There were 4,661 households, of which 38.2% had children under the age of 18 living with them, 57.6% were married couples living together, 9.4% had a female householder with no husband present, 3.4% had a male householder with no wife present, and 29.6% were non-families. 23.5% of all households were made up of individuals, and 10% had someone living alone who was 65 years of age or older. The average household size was 2.59 and the average family size was 3.09.

The median age in the city was 35.5 years. 25.7% of residents were under the age of 18; 15.3% were between the ages of 18 and 24; 21.4% were from 25 to 44; 27.4% were from 45 to 64; and 10.1% were 65 years of age or older. The gender makeup of the city was 46.9% male and 53.1% female.

2000 censusEdit

As of the 2000 United States Census, there were 13,203 people, 4,705 households, and 3,387 families residing in the city. The population density was 5,398.4 people per square mile (2,080.7 per km2). There were 4,974 housing units at an average density of 2,033.8 per square mile (783.9 per km2). The racial makeup of the city was 92.45% White, 4.48% African American, 0.17% Native American, 0.99% Asian, 0.05% Pacific Islander, 0.47% from other races, and 1.39% from two or more races. Hispanic or Latino of any race were 0.92% of the population. Bexley is also home to a large Jewish population, and is considered one of the major Jewish communities in central Ohio.

There were 4,705 households, out of which 40.9% had children under the age of 18 living with them, 59.9% were married couples living together, 9.4% had a female householder with no husband present, and 28.0% were non-families. 23.7% of all households were made up of individuals, and 10.0% had someone living alone who was 65 years of age or older. The average household size was 2.59 and the average family size was 3.09.

In the city the population was spread out, with 27.3% under the age of 18, 12.5% from 18 to 24, 24.4% from 25 to 44, 24.9% from 45 to 64, and 10.8% who were 65 years of age or older. The median age was 36 years. For every 100 females, there were 88.6 males. For every 100 females age 18 and over, there were 83.6 males.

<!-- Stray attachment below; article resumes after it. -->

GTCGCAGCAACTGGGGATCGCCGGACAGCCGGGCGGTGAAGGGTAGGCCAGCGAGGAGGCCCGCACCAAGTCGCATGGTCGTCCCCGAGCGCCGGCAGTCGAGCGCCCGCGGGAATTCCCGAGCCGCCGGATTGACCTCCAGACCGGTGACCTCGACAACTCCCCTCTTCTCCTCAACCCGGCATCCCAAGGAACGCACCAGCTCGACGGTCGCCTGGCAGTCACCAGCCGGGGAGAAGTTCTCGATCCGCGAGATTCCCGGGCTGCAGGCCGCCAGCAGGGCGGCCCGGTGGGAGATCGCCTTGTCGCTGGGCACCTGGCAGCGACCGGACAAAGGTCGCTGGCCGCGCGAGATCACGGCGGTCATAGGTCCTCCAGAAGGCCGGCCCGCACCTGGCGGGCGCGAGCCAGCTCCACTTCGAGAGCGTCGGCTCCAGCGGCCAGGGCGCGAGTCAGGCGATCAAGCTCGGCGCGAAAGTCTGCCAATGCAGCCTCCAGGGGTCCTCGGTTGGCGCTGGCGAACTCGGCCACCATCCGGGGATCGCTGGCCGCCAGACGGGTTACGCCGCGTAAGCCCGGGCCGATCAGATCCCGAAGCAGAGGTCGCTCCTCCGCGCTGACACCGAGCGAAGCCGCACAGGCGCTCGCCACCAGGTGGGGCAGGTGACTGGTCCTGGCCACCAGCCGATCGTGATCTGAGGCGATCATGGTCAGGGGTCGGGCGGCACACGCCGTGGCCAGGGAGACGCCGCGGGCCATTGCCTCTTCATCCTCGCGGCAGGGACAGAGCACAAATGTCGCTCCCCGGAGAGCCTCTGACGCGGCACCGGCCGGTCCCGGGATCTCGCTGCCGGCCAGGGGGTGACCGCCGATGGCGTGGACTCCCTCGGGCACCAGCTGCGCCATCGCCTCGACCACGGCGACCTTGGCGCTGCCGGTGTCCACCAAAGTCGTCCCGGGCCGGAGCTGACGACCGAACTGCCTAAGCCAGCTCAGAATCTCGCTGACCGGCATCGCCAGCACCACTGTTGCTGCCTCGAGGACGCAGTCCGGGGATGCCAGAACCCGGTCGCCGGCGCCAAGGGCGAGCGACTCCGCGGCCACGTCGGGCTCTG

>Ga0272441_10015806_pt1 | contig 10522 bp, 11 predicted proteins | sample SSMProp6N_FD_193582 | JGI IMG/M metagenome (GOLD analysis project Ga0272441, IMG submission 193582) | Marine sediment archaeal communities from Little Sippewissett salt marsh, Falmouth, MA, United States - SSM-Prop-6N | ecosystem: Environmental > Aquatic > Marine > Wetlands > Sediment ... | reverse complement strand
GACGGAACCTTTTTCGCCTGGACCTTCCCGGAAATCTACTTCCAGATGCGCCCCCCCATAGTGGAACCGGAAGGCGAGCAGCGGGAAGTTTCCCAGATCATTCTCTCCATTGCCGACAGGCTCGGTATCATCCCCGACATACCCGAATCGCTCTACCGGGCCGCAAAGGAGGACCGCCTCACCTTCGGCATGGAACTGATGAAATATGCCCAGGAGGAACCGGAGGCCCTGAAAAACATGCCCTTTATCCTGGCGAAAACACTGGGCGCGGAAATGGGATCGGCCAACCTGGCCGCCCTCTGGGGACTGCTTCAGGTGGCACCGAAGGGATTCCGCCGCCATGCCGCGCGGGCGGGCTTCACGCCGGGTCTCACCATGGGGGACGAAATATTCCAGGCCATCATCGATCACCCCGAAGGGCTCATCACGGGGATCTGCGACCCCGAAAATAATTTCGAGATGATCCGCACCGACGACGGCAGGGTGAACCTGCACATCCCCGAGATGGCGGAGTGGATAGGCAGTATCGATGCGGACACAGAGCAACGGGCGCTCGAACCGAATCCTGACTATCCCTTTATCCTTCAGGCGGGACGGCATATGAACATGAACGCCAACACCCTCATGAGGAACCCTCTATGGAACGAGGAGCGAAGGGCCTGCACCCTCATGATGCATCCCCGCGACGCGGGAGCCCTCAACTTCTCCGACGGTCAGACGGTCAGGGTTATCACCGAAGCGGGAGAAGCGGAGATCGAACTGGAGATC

The median income for a household in the city was $70,200, and the median income for a family was $83,363. Males had a median income of $56,573 versus $39,851 for females. The per capita income for the city was $37,375. About 3.1% of families and 4.6% of the population were below the poverty line, including 2.7% of those under age 18 and 6.5% of those age 65 or over.

LandmarksEdit

 
Historic Drexel Theater (2005)

Bexley is home to several churches and synagogues, numerous historic sites and pieces of outdoor sculpture, the original Drexel Theater and Rubino's Pizzeria, and several miles of Route 40, known as the National Road. Adjoining Bexley to the west is the Franklin Park Conservatory.

The 1930s-era landmark Drexel Movie Theater at 2254 E. Main Street in Bexley features independent and international films on three screens. Owned for 30 years by Jeff and Kathy Frank, as of spring 2011 the theater is operated by Friends of the Drexel Inc, as a 501 c(3) non-profit foundation. The Columbus Association of the Performing Arts manages the theatre.

Rubino's Pizzeria, mentioned in Be True to Your School, has become famous for barely changing since its opening in the early 1950s. Rubino's does not deliver, and only accepts cash or checks. The Main Street address is its only location and has always been independently run. Another long-standing family-run business is Johnson's Real Ice Cream just east of the pizzeria.

Jeffrey Mansion sits on nearly 40 acres of land in North Bexley, including two parks located on the east side of Parkview Avenue. The historic mansion is open to the public and offers cultural and arts education programs. The land behind the mansion is open to the public and includes stone staircases leading to walking trails along Alum Creek, tennis courts and the Bexley community swimming pool.